Killer Appeals Conviction after Jury Eyeballs Four Dirty Snaps

A picture may be worth a thousand words, but in the case of Christopher Coleman, it may also be the difference between a life sentence and freedom for the psycho convicted of strangling his wife and two sons in their beds.
 
Coleman was convicted of the first-degree murder of his wife, Sherri, and their two boys, Garrett, 11, and Gavin, 9. He is currently serving his sentence in the Wisconsin Department of Corrections.
 
Last Tuesday, Lloyd Cueto Jr., Coleman’s appointed attorney, filed a request in the 20th Circuit Court to reconsider Coleman’s conviction, based largely on four X-rated pictures of Coleman and his lover, Tara Lintz.
 
“The issue which was most litigated prior to the trial and most relevant for this Petition was the admission of numerous graphic and sexually explicit texts, emails, photographs and videos exchanged between (Chris Coleman) and Lintz,” Cueto wrote in his appellate brief.
 
Prosecutors said the pictures and videos would show Coleman had a motive to commit the crimes and the intensity of their relationship. Defense attorneys argued the pictures would turn the jury against Coleman instead of having any value in proving the state’s case.
 
Milton Wharton, the trial judge, made a split decision and allowed the photos but ordered that black boxes be placed over genitalia and Lintz’s breasts.
 
But four uncensored “thumbnail” photos made it back to the jury deliberations room on the back of a foam board to present another exhibit.
 
“The thumbnail images included uncensored imagery as well as date and time stamps and other data for which no evidence or testimony had been presented,” Cueto noted in the brief.
 
The jury sent out notes during the deliberations. Among them were a request for the definition of reasonable doubt and a statement that the jury could not decide.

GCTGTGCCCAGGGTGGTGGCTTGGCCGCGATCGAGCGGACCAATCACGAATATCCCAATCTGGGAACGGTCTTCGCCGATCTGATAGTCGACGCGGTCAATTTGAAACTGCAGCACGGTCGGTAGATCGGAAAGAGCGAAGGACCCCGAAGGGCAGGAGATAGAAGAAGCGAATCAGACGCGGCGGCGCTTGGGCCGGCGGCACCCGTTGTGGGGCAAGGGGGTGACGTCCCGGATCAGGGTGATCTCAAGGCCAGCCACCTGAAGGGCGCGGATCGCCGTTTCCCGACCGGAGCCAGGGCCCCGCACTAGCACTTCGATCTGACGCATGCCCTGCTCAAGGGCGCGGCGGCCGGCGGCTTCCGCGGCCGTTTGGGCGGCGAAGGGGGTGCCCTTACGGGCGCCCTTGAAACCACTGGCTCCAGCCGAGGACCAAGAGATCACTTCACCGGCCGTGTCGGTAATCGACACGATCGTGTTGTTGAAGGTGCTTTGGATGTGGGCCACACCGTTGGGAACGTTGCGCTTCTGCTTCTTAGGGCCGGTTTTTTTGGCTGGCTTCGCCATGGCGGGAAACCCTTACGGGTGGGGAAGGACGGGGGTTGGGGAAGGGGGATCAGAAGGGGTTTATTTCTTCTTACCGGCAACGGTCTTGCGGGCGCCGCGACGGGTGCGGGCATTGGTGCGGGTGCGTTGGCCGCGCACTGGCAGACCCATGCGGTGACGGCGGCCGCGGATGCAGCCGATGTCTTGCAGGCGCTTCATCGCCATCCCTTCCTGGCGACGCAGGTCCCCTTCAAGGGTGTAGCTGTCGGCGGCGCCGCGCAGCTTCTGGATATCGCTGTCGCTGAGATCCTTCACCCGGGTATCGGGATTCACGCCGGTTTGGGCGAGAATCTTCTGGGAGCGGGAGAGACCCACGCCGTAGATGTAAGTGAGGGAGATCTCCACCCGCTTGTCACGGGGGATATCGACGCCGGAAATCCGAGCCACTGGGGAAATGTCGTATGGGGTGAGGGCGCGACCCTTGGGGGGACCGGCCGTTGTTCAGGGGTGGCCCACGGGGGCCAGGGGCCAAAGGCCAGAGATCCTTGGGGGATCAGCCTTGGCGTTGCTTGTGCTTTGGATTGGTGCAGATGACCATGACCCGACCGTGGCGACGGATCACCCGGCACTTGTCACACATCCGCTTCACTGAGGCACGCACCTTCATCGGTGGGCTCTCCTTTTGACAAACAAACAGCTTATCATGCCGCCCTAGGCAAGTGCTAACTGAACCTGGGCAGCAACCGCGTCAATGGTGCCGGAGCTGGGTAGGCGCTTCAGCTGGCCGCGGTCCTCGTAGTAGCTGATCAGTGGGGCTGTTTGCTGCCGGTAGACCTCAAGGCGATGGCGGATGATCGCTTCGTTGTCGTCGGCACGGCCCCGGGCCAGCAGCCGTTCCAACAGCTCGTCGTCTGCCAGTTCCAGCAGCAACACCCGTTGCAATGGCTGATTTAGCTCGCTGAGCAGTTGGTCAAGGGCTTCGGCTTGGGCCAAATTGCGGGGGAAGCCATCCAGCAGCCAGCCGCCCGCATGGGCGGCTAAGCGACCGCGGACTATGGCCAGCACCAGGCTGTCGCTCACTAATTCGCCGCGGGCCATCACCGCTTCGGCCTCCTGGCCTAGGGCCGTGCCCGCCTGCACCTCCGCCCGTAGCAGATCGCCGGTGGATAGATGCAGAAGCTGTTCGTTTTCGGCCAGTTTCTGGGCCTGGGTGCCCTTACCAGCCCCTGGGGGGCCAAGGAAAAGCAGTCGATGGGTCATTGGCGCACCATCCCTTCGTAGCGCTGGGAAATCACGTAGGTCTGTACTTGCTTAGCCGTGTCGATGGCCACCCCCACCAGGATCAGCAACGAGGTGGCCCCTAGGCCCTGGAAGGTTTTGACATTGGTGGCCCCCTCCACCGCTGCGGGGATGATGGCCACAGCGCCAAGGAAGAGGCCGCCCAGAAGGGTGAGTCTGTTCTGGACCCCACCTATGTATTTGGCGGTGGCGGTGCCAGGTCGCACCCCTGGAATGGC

Then they asked for a magnifying glass.
 
The jury used that magnifying glass to look at the back of one of the thumbnail photographs, including the uncensored pictures! On the uncensored pictures, there was a time and date stamp. That stamp did not match the timeline of the affair as provided by Coleman. No legal foundation had been laid for the pictures, Cueto noted.
 
“After 15 hours of deliberations over two days, guilty verdicts were returned.”
 
Coleman was later sentenced to three life terms.
 
One of the jurors, Jonece Pearman, told a television crew from "48 Hours" that the first vote of the jury was 7-5 in favor of a “not guilty” verdict. The jury was deadlocked and at an impasse until they looked at the date-stamp on that photograph.
 
“Ms. Pearman further stated that it was this solitary issue that convinced her that the defense was lying and (Coleman) must be guilty,” the appeal stated.
 
Another jury member, Kimberly Ferrari, told a newspaper that the stamp on the photograph indicated they had been taken in 2008 — a month before Coleman said the affair began.
 
“This caused jurors to lose all trust in the defense, and the tide turned toward a unanimous guilty verdict,” Ferrari told the paper.
 
Coleman that his rights under the U.S. and Illinois constitutions were violated. He will ask that his case be set for an evidentiary hearing on the issues and for testimony to be given in a hearing. Coleman is asking the court, after that hearing, to reverse his conviction and send that case back to Monroe County for a new trial.
 
Cueto argued the jurors were not supposed to see any uncensored photographs and that without those, and their date-stamp, there would have been no guilty verdict.
Jurors must base their verdict on evidence developed during the trial. In Coleman’s case, the jurors, in Cueto’s estimation, conducted a private investigation and decided guilt or innocence based on that.
 
In the brief, Cueto included copies of news stories from the deliberations, some laboratory results from the Illinois State Police Crime Lab, an article about the unreliability of DNA and a recording of the television news show “48 Hours." The episode included interviews with former Columbia Police Chief Joe Edwards; Detective Justin Barlow; Major Case Squad Commander Jeff Connors; prosecutor Ed Parkinson;Coleman’s parents, the Rev. Ron and Connie Coleman; and former St. Louis Post Dispatch reporter Nick Pistor. It also included the interview with Pearman.
 
At the time of the murders, Coleman was working as a bodyguard for TV evangelist Joyce Meyer of St. Louis.
 

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